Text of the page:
I recently migrated my blog from Wordpress to Silvrback to Ghost. I was very happy with Silvrback, it’s an excellent writing platform. In the end I got fed up not being able to change how my site looked (no theming), so switched to Ghost.
I’m a bit of an uptime and performance freak. This website is relatively lightweight and performs well in most situations. I wanted to ensure it performed the best it ever could and sustained 100% uptime. Ghost isn’t difficult to setup on your own server but there are so many advantages to hosting a static site vs one that is dynamically generated server side with a database backend. Nor did I want to pay for a hosted solution once I discovered you can host your static site for free using GitHub Pages.
Enter Buster. Buster is a static site generator for Ghost. There are many reasons you might want a static site
- Host it anywhere
- No database dependancy
- Better performance
- Easy to backup
- Far more secure, no admin backend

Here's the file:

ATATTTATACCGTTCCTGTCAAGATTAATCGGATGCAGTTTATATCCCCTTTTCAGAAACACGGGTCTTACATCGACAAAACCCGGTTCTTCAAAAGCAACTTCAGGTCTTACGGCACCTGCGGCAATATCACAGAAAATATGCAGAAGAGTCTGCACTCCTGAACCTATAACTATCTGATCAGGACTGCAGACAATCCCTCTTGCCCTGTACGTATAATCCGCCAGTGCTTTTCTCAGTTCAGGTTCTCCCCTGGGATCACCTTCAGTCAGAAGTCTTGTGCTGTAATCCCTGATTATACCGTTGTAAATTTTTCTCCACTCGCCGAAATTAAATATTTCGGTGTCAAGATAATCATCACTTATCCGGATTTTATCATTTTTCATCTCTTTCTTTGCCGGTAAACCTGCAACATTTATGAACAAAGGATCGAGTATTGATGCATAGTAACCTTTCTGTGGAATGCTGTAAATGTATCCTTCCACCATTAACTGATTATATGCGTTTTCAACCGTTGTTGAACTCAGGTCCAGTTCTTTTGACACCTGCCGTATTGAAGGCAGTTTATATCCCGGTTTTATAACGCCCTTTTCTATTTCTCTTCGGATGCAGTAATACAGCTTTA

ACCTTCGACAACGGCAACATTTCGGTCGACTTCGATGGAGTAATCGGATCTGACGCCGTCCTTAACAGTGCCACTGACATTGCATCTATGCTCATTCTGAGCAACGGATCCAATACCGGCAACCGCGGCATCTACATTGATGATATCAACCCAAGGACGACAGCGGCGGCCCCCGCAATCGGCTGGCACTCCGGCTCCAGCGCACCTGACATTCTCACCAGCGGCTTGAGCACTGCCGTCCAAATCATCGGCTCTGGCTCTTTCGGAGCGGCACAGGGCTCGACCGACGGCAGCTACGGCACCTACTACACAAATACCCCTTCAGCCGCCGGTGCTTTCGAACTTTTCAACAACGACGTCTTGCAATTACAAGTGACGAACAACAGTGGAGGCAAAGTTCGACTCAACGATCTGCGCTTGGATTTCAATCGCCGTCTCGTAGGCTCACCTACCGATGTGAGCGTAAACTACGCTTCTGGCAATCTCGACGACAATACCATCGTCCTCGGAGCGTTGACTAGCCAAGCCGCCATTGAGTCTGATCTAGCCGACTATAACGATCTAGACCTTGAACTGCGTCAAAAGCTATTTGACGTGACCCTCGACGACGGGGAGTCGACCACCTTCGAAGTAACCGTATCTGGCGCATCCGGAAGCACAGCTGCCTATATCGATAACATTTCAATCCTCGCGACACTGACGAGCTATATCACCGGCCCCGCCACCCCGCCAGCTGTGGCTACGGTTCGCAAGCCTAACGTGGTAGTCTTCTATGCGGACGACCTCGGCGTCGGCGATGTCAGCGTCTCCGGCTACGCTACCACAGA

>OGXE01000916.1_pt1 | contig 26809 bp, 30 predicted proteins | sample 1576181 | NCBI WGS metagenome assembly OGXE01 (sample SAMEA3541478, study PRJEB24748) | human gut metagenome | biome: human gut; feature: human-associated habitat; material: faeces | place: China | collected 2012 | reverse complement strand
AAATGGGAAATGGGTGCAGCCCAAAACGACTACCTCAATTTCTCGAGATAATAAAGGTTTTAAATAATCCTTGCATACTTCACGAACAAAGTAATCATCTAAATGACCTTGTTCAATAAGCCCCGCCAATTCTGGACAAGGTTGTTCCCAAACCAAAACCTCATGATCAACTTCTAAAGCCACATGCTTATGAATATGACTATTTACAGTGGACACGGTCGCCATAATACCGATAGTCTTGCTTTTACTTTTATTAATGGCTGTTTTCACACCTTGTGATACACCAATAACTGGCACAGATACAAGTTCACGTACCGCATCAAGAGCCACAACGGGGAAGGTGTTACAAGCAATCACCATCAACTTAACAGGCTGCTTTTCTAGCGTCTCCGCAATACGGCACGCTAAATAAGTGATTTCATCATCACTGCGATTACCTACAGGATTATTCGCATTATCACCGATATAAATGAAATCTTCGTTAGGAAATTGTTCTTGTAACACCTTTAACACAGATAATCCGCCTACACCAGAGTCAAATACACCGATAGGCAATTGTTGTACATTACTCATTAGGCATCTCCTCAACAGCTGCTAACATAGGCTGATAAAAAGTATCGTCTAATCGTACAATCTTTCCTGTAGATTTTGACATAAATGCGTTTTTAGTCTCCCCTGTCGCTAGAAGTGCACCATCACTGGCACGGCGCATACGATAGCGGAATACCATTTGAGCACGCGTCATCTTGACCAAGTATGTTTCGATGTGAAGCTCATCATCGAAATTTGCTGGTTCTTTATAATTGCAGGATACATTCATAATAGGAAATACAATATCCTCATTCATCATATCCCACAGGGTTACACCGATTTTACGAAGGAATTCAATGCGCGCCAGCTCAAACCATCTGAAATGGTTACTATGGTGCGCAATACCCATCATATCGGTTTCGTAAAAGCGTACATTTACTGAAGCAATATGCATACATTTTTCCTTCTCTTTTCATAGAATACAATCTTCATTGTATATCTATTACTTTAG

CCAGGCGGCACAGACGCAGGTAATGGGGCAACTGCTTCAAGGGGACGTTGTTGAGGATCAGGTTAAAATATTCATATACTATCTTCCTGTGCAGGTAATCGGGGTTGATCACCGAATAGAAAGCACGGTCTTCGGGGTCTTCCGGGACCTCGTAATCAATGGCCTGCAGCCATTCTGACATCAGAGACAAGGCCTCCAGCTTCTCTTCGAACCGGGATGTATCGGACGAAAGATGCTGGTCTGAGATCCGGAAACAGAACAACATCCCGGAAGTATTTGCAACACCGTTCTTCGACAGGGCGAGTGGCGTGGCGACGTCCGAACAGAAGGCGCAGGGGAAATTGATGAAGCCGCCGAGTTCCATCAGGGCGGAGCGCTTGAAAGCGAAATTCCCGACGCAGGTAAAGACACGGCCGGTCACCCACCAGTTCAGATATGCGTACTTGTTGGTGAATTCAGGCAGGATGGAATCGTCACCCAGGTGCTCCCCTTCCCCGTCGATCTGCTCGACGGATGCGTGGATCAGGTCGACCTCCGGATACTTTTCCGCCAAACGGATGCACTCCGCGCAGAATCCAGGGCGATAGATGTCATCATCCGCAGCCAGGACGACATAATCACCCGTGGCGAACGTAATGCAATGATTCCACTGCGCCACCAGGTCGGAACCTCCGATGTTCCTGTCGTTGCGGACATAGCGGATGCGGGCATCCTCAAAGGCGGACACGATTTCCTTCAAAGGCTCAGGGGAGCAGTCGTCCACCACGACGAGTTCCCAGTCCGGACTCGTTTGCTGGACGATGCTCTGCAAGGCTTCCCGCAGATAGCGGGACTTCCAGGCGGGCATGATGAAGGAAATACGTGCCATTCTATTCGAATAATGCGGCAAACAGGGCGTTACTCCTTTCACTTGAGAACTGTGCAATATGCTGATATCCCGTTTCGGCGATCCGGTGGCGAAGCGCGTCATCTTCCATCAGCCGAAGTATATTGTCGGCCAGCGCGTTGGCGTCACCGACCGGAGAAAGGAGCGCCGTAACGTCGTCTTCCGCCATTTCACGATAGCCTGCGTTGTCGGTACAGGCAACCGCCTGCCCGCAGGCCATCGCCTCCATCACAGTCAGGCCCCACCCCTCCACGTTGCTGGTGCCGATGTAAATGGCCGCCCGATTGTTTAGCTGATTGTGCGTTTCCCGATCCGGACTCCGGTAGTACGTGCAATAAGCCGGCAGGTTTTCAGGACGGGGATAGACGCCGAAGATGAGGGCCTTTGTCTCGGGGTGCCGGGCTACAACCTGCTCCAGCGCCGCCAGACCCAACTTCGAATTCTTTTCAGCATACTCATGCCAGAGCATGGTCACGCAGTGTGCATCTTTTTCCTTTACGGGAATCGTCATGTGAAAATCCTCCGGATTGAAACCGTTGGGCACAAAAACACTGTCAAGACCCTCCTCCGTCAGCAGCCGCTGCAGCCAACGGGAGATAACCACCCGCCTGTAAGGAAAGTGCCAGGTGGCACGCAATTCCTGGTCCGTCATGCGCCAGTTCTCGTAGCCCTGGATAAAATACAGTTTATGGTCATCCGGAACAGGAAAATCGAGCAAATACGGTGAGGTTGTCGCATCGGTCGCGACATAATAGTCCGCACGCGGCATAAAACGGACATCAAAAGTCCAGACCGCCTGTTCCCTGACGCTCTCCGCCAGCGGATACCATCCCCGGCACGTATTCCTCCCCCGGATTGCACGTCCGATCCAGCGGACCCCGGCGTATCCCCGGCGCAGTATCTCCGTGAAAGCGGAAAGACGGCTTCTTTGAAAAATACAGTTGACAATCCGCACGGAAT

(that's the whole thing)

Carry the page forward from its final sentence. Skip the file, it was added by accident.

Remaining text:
Getting Buster setup was easy and in 10 minutes I had a static copy of my then hosted Ghost blog. You can actually target any Ghost blog hosted on any server with Buster, it’s quite powerful.
buster deploy you’ll want to setup a GitHub account (free) if you don’t already have one and then configure a GitHub Pages respository (also free) as per instructions here. Make sure you follow the guide on configuring a custom domain before you make and DNS changes.
I have a locally hosted copy of Ghost running on my Macbook and I target this using Buster. Getting Ghost up and running locally is very simple. The great thing about having a local install of Ghost is that I can publish posts before I’m finished, make styling changes etc and preview what they look like on the site before statically generating the updated version and pushing that to GitHub. I store my Ghost installation in my Dropbox along with the static files.
2) Write post
3) buster generate –domain=http://127.0.0.1:2368
4) buster deploy
GitHub sits behind the Fastly CDN. You may not of heard of Fastly but they CDN for the likes of Twitter, Disqus, The Guardian, Shazam. Converting your site to static files and hosting with GitHub Pages will guarentee to improve performance. My site’s load time before I moved was 1.6s. My site now loads in just over 330ms.
Amazon S3 + CloudFront
If you don’t feel comfortable hosting your website for free then I’d highly recommend reading Paul’s“How To: Hosting on Amazon S3 with CloudFront”. Paul’s site is built using Jekyll 1, as are most blogs hosted on GitHub Pages, but you can follow pretty much everything he does to get your Buster generated static blog online.
1. Buster is built from Jekyll